Various organized crime entities throughout Latin America, Europe, and Africa—including gangs, cartels, and mafias—are increasingly responding to the global COVID-19 pandemic in a number of ways. These include accounting for a shift in their illicit revenue streams and exploring new economic opportunities that are emerging. In the area of humanitarian response, a large number of the Mexican cartels are now actively engaging in these activities for their public relations and propaganda value in supporting their ‘protector of the community narratives’ targeted at the local citizenry under their control. These cartel activities are not without precedent and have taken place in Mexico in the past—though not as widespread and pronounced as they are now—and further reinforce ongoing criminal insurgency analysis related to this phenomena linked to Eric Hobsbawm’s ‘social banditry’ construct.
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Considering Cross-Border Cartel Corruption Potentials in the United States
Thu, 01/16/2020 - 8:40am
Criminal cartels and Transnational Criminal Organizations (TCOs) rely on corruption to enable their pursuit of criminal profit and power. Indeed, Mexico’s cartels emerged from the seeds of corrupt police profiting from the narcotics trade. While violence is the public face of criminal cartels and transnational gangs, corruption is the core threat to public trust and state legitimacy and capacity.
The Cartel’s Colour
Fri, 09/06/2019 - 1:39am
Corruption, money laundering and alliances with national and Brazilians’ drug dealers and with the Russian mafia. Mexico’s “El Chapo” Guzmán’s Sinaloa Cartel is in Portugal and has set up a cocaine transhipment base for central and northern Europe. The Mexican drug dealer sons control the cocaine shipment to Portugal. This article was originally published as “A cor do cartel” at the Portuguese magazine Expresso (Lisbon) on 17 August 2019.
Tamaulipas: Between the State, Crime and the Border
Wed, 01/16/2019 - 12:39am
All criminal organizations in the world share similarities, but, at the same time exhibit particularities related to the places, times and cultures that gives rise to and surround them. Consequentially, organized crime in Mexico has a sui generis composition—the result of historical factors that have allowed the formation of criminal structures linked to high levels of violence, a cultural acceptance of criminal life and links with high political figures, causing the collapse of governability in certain territories, some of them near the northern border.
Corruption in Mexico 2019: SWJ Interview with Dr. Jose Ivan Rodriguez Sanchez
Tue, 01/15/2019 - 12:29am
During my investigative journalism series regarding public health and environmental hazards in Jalisco, Mexico, one question that continued to rise to the top was corruption. In my research, I identified a superb expert: Dr. Jose Ivan Rodriguez-Sanchez. He is currently in residence at Rice University’s James A. Baker III Institute for Public Policy – Mexico Center.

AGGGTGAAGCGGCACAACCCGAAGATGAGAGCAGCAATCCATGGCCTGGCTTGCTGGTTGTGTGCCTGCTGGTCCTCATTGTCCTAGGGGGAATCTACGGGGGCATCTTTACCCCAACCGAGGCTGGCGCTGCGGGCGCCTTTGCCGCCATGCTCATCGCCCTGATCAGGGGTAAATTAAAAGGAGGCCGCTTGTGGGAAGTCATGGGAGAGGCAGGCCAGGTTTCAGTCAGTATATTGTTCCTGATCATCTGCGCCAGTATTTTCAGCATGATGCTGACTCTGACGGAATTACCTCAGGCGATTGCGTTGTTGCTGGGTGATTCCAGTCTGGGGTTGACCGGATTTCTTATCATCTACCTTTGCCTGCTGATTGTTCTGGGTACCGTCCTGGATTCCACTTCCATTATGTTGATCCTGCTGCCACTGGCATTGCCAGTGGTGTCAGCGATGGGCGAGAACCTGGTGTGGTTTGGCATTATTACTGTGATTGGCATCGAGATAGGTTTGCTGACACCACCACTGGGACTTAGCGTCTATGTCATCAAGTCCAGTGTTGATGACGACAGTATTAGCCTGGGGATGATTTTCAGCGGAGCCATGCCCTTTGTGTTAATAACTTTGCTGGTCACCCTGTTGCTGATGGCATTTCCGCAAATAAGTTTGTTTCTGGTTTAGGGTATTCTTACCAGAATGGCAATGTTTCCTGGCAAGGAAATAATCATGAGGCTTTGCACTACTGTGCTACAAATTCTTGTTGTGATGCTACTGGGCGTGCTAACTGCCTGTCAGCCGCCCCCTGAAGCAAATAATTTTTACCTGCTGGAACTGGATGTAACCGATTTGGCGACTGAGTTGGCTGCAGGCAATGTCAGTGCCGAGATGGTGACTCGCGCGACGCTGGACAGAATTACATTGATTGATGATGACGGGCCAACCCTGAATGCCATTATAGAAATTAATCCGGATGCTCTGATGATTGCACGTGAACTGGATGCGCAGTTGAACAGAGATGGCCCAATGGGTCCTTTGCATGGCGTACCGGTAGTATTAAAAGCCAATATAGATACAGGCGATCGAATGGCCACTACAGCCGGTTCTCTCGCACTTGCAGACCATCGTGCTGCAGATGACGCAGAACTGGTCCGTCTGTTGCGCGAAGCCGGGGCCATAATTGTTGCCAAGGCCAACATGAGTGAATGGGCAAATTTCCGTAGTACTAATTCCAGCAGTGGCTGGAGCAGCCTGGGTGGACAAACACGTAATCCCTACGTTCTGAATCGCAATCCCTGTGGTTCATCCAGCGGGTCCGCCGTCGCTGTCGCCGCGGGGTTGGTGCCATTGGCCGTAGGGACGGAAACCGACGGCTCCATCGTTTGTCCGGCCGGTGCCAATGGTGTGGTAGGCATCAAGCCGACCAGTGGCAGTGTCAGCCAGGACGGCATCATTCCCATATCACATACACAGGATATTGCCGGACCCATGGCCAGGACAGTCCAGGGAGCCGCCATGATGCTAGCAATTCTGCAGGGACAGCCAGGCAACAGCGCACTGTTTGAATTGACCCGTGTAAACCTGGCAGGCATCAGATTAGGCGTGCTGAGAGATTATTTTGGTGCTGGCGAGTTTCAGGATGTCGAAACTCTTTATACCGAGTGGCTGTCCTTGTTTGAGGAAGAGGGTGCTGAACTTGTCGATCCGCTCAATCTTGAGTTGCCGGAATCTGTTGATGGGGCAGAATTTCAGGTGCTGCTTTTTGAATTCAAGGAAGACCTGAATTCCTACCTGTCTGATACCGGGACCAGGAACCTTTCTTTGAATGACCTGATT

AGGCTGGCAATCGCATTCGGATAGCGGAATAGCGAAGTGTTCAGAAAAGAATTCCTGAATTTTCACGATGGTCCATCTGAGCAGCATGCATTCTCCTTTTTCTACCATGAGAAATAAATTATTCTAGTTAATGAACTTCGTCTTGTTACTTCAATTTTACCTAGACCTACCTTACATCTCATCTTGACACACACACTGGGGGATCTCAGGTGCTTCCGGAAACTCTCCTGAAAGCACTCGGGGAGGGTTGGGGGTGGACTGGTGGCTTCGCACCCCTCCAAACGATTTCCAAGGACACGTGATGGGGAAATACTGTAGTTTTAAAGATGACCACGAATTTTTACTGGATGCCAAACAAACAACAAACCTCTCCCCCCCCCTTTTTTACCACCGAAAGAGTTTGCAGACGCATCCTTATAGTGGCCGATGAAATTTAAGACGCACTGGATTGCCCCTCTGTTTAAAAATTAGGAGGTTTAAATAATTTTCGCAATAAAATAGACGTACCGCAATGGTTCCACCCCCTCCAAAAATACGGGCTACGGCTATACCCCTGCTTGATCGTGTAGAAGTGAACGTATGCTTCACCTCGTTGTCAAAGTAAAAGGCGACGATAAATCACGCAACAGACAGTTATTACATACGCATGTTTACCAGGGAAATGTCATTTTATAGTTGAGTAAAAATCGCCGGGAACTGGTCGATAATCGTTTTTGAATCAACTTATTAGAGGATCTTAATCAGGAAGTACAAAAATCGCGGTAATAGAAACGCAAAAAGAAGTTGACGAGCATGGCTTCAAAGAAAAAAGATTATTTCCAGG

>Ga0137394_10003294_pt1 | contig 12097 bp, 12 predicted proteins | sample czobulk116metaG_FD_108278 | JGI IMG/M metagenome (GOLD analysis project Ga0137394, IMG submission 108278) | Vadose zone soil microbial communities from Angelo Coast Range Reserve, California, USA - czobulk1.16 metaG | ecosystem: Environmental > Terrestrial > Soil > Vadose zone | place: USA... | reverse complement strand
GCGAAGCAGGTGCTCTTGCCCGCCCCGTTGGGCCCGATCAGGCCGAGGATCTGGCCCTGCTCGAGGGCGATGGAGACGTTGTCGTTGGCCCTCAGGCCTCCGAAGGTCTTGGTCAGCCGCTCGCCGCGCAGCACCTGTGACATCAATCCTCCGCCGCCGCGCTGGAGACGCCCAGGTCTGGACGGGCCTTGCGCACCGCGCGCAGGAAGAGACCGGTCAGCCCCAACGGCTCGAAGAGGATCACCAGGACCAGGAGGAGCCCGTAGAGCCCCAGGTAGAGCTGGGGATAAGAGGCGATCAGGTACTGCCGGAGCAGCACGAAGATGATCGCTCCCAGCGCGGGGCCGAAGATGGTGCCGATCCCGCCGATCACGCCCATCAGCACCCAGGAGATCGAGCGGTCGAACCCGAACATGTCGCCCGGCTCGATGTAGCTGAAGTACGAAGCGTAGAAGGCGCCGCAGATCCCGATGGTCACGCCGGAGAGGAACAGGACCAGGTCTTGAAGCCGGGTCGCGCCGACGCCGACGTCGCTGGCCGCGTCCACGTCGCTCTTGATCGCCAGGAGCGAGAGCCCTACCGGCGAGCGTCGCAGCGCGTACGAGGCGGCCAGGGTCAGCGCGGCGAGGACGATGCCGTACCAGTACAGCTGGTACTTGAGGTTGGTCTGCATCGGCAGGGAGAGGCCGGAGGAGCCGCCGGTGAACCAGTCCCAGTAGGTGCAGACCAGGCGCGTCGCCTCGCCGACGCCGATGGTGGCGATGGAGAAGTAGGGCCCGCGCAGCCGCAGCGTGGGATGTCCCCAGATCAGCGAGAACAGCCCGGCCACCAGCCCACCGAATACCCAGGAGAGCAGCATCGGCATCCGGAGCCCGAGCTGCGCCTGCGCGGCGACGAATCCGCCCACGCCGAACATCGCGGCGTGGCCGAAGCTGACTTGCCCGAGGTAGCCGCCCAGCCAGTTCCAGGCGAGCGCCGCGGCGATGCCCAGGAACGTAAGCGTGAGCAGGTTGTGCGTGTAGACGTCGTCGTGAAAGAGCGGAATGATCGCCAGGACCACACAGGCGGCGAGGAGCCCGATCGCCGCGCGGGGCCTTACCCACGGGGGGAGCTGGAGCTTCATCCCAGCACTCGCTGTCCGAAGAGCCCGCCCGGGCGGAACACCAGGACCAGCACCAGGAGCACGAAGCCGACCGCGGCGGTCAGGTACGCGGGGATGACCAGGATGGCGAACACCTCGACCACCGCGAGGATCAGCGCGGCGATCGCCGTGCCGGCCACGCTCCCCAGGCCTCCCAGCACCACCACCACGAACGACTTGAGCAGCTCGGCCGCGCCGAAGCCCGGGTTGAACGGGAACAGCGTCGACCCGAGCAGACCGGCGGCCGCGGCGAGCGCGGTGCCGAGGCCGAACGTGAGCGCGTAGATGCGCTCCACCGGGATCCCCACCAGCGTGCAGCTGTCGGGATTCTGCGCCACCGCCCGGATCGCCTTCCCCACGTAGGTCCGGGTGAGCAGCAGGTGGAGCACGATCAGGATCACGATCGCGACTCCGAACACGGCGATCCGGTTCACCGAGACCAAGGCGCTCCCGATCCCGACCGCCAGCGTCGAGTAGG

Are Mexico, El Salvador, and Honduras Under Insurgent Attack?
Mon, 12/31/2018 - 5:15am
Failure of national authorities in Mexico, El Salvador, and Honduras pose risks to the well-being of the United States. First, state failure in El Salvador and Honduras creates migrant flows seeking refuge in the United States as a safe-haven for families. Second, state failure in each of these countries could grow into complete collapse of state authority and the rise to power of authoritarian regimes such as in Cuba and Venezuela which will collaborate with geo-political rivals of the United States in contravention of the Monroe Doctrine. Third, instability of social orders, economics, and politics in the countries immediately to our south will decrease regional progress towards higher living standards, undermining quality of life in our part of the world
Mexico’s Man of the People Turns to the Military
Fri, 12/28/2018 - 12:17am
Contrary to his campaign pledges, Lopez Obrador appears to be planning to use the military and the new national guard in much the same way as his predecessors. The day after his inauguration, he oversaw a ceremony at the national military HQ, the Campo Marte in Mexico City, and praised the troops. “Together, we’ll make history!” he said, repeating his campaign slogan, before emphasizing the need for both a national guard and the armed forces to bring peace to the Mexican people.
Are Armed Drones the Weapon of the Future for Mexico’s Cartels?
Thu, 08/16/2018 - 12:22am
Mexico’s powerful drug cartels could be using armed drones to attack those impeding their criminal operations, marking the potential expansion of the use of this technology from just transporting drugs or carrying out surveillance.
The social contract has been breached in many Mexican states. Instead of rule of law, impunity reigns. Crimes go unreported, uninvestigated, and unpunished.
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The sniper rifle has become a preferred weapon for cartels since a round can penetrate walls, steel, and the sides of unarmored and even moderately armored vehicles.
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